The insider’s guide to avoiding rookie errors

Damn you, internet! Sometimes I don’t know whether what you’re giving me is real or whether it’s being dreamed up by two stoned teenagers chained to a PC in someone’s basement, wondering whether to get the Domino’s deep-dish spectacular or not...

The insider’s guide to avoiding rookie errors

The latest version of this dilemma — truey or phooey, I call it — arose last week when someone called Sarah Lyall started tweeting from the NBA Rookie Transition Programme.

I assume Ms Lyall is an actual person, and the NBA Rookie Transition Programme is an actual event, because if neither exist, then they could only be invented by Flann O’Brien channelling Dave Eggers via Peter Cook.

Lyall’s tweet-reporting, or tweetporting, consisted of deadpan one-liners, the advice being given to these suddenly-rich youngsters, many from uncertain backgrounds, and ranged from obvious pitfalls to less apparent dangers.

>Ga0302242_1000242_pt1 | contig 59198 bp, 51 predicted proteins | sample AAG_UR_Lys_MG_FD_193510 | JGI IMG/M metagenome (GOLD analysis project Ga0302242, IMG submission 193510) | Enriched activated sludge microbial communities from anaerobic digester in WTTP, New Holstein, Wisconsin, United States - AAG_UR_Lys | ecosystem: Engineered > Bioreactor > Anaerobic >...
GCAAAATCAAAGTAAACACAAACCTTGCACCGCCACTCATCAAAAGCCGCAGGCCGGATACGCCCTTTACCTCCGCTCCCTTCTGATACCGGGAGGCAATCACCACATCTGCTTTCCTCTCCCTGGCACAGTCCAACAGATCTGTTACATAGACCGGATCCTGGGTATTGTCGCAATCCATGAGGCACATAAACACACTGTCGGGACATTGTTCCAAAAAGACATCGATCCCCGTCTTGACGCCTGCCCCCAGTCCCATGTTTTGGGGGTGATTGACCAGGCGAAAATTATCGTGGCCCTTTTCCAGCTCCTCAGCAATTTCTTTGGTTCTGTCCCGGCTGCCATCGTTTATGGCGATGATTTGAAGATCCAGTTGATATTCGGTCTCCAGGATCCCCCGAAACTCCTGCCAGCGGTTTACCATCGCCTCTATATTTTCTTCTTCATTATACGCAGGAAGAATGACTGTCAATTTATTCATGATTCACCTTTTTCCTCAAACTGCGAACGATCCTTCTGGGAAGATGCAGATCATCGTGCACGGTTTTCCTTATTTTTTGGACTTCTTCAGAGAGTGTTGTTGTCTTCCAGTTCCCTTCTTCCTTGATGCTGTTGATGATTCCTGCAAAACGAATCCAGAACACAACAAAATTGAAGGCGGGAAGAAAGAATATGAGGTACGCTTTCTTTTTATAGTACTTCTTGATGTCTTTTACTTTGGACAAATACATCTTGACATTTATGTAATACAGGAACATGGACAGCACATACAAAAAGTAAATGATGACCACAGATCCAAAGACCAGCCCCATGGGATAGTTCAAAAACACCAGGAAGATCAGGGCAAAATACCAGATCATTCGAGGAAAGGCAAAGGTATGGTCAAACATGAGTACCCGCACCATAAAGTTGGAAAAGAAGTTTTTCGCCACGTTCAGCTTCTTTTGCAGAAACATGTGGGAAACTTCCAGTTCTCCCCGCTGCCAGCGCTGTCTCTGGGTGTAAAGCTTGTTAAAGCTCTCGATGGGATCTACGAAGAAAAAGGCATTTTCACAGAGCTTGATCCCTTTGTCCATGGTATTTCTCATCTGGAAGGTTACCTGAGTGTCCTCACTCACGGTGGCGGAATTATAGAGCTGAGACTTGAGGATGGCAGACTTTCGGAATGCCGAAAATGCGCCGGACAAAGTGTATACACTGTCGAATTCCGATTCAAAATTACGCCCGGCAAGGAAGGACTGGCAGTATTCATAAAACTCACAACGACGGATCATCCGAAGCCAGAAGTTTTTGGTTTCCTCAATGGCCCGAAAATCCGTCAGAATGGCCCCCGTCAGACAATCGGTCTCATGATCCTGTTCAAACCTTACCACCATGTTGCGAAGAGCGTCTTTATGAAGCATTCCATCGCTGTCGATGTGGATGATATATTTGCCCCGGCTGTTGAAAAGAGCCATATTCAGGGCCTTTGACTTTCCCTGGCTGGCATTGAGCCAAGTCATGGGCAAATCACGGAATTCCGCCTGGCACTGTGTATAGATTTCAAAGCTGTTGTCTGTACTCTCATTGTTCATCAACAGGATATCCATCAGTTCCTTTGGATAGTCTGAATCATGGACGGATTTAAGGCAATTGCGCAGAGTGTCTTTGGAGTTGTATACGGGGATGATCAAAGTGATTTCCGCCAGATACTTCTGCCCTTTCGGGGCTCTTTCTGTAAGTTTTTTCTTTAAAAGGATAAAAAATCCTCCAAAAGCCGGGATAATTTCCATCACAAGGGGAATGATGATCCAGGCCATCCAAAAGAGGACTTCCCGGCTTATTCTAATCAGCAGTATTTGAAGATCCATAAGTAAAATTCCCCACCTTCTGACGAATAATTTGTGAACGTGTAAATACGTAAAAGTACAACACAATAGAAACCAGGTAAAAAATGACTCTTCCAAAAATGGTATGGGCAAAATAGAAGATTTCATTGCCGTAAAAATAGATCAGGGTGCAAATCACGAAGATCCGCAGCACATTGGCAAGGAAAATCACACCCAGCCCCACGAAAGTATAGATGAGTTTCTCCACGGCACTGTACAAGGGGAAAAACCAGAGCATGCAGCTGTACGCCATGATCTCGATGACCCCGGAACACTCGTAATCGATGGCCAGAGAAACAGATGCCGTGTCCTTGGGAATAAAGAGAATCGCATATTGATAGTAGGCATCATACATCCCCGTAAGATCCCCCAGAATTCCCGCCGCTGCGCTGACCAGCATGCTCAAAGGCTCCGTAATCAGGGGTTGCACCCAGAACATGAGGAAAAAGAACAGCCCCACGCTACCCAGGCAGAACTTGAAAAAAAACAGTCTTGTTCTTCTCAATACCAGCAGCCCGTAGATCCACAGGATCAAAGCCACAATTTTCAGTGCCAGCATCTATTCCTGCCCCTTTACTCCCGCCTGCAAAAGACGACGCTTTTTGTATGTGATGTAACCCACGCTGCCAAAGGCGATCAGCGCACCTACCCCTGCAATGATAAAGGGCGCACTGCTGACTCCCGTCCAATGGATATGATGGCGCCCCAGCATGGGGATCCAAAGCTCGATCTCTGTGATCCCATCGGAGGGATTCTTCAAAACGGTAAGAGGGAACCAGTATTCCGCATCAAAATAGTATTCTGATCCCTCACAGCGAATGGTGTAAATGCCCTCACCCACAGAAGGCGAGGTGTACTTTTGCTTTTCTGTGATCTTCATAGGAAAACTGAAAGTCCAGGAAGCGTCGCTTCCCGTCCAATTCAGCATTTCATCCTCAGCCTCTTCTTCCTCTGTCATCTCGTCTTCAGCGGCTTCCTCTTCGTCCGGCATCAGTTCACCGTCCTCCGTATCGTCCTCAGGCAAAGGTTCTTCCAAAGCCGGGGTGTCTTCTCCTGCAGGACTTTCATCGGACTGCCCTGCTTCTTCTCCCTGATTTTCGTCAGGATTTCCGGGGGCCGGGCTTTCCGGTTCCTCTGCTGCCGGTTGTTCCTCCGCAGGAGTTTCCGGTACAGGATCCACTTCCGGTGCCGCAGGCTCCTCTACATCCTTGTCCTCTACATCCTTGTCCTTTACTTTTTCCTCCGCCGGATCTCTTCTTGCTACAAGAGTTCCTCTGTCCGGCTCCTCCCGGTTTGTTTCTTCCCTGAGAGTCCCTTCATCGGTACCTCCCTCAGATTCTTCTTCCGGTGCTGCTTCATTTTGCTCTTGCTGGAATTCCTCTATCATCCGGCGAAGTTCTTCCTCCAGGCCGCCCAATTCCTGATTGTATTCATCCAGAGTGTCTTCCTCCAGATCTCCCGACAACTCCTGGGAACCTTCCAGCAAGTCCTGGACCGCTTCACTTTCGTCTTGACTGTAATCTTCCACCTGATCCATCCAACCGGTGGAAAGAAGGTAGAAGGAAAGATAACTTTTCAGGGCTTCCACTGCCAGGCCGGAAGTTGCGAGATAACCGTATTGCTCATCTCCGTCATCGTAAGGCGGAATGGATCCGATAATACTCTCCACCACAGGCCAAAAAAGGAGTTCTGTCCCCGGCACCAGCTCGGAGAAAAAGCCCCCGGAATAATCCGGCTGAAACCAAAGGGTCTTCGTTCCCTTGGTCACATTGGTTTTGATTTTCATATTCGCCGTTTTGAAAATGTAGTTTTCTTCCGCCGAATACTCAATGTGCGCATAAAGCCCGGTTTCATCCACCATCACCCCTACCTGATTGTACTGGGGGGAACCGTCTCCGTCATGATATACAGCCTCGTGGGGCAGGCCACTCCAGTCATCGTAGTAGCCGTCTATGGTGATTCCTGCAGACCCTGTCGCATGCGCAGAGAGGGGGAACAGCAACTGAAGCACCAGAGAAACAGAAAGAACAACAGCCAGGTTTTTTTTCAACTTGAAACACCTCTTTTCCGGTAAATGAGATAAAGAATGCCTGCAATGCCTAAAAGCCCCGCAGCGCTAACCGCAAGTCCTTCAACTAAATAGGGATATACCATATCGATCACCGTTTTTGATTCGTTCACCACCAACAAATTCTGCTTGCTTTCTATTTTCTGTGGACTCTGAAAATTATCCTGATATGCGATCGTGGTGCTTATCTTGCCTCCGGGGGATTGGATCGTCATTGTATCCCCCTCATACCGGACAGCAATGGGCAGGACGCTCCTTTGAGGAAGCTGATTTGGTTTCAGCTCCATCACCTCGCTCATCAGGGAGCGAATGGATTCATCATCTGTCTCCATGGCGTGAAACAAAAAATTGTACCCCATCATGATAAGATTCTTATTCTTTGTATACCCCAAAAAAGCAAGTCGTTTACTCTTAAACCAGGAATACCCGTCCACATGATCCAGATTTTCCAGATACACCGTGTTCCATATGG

“Look at your urine.”

“Your urine should not look like apple juice or Guinness.”

“The round spoon is the soup spoon.”

“Lindsay Lohan is irresponsible.”

“Where is your fork?”

“If people live in your house and use your credit cards and drive your car, you should know their last names.”

And my favourite: “Her name is probably not really Sparkle Smith.”

Do you see what I mean about wanting something to be true really badly? This has got to be the greatest job of reporting since Watergate, and nobody involved in those events 40 years ago ever had to be told, “If you make eye contact, people think you’re sincere,” (though when you think about it, it would have probably helped a couple of the protagonists a great deal).